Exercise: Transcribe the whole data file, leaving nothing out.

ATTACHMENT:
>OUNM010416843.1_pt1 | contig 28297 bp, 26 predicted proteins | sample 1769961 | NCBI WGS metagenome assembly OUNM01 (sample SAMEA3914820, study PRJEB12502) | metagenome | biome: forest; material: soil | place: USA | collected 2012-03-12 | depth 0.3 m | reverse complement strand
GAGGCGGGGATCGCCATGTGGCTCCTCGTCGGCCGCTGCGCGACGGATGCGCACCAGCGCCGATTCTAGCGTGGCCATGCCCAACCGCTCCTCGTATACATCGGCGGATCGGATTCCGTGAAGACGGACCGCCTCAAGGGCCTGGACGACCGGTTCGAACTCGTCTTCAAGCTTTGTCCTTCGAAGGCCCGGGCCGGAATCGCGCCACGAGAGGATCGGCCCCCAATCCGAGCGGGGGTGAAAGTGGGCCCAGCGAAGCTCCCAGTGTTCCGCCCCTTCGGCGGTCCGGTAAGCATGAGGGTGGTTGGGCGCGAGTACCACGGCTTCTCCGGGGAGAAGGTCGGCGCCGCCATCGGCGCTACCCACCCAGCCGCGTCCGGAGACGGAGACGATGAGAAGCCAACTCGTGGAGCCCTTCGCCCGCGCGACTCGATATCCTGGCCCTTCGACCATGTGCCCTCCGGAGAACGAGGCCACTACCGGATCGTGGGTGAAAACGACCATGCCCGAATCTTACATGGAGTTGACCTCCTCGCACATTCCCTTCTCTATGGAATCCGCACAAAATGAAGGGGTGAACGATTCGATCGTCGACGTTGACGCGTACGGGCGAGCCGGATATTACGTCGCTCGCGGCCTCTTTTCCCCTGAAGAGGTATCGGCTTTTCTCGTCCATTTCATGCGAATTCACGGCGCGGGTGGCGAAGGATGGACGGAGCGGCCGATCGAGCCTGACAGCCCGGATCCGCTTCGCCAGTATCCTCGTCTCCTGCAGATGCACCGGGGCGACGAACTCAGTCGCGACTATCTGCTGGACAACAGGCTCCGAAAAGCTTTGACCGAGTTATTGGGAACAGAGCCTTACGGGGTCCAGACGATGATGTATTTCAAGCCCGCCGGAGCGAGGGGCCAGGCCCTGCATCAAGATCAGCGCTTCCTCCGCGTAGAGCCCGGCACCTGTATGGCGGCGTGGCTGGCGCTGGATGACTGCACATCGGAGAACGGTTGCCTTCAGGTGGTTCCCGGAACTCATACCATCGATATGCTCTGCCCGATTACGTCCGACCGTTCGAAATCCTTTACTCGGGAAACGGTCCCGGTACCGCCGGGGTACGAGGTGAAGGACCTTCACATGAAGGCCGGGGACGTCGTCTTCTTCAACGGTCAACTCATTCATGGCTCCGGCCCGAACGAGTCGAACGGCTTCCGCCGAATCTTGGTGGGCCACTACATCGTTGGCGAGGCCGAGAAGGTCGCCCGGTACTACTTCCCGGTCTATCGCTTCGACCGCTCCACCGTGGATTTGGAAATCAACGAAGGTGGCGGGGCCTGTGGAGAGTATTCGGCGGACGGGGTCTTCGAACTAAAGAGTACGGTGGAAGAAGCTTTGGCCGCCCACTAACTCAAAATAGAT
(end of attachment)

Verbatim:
>OUNM010416843.1_pt1 | contig 28297 bp, 26 predicted proteins | sample 1769961 | NCBI WGS metagenome assembly OUNM01 (sample SAMEA3914820, study PRJEB12502) | metagenome | biome: forest; material: soil | place: USA | collected 2012-03-12 | depth 0.3 m | reverse complement strand
GAGGCGGGGATCGCCATGTGGCTCCTCGTCGGCCGCTGCGCGACGGATGCGCACCAGCGCCGATTCTAGCGTGGCCATGCCCAACCGCTCCTCGTATACATCGGCGGATCGGATTCCGTGAAGACGGACCGCCTCAAGGGCCTGGACGACCGGTTCGAACTCGTCTTCAAGCTTTGTCCTTCGAAGGCCCGGGCCGGAATCGCGCCACGAGAGGATCGGCCCCCAATCCGAGCGGGGGTGAAAGTGGGCCCAGCGAAGCTCCCAGTGTTCCGCCCCTTCGGCGGTCCGGTAAGCATGAGGGTGGTTGGGCGCGAGTACCACGGCTTCTCCGGGGAGAAGGTCGGCGCCGCCATCGGCGCTACCCACCCAGCCGCGTCCGGAGACGGAGACGATGAGAAGCCAACTCGTGGAGCCCTTCGCCCGCGCGACTCGATATCCTGGCCCTTCGACCATGTGCCCTCCGGAGAACGAGGCCACTACCGGATCGTGGGTGAAAACGACCATGCCCGAATCTTACATGGAGTTGACCTCCTCGCACATTCCCTTCTCTATGGAATCCGCACAAAATGAAGGGGTGAACGATTCGATCGTCGACGTTGACGCGTACGGGCGAGCCGGATATTACGTCGCTCGCGGCCTCTTTTCCCCTGAAGAGGTATCGGCTTTTCTCGTCCATTTCATGCGAATTCACGGCGCGGGTGGCGAAGGATGGACGGAGCGGCCGATCGAGCCTGACAGCCCGGATCCGCTTCGCCAGTATCCTCGTCTCCTGCAGATGCACCGGGGCGACGAACTCAGTCGCGACTATCTGCTGGACAACAGGCTCCGAAAAGCTTTGACCGAGTTATTGGGAACAGAGCCTTACGGGGTCCAGACGATGATGTATTTCAAGCCCGCCGGAGCGAGGGGCCAGGCCCTGCATCAAGATCAGCGCTTCCTCCGCGTAGAGCCCGGCACCTGTATGGCGGCGTGGCTGGCGCTGGATGACTGCACATCGGAGAACGGTTGCCTTCAGGTGGTTCCCGGAACTCATACCATCGATATGCTCTGCCCGATTACGTCCGACCGTTCGAAATCCTTTACTCGGGAAACGGTCCCGGTACCGCCGGGGTACGAGGTGAAGGACCTTCACATGAAGGCCGGGGACGTCGTCTTCTTCAACGGTCAACTCATTCATGGCTCCGGCCCGAACGAGTCGAACGGCTTCCGCCGAATCTTGGTGGGCCACTACATCGTTGGCGAGGCCGAGAAGGTCGCCCGGTACTACTTCCCGGTCTATCGCTTCGACCGCTCCACCGTGGATTTGGAAATCAACGAAGGTGGCGGGGCCTGTGGAGAGTATTCGGCGGACGGGGTCTTCGAACTAAAGAGTACGGTGGAAGAAGCTTTGGCCGCCCACTAACTCAAAATAGAT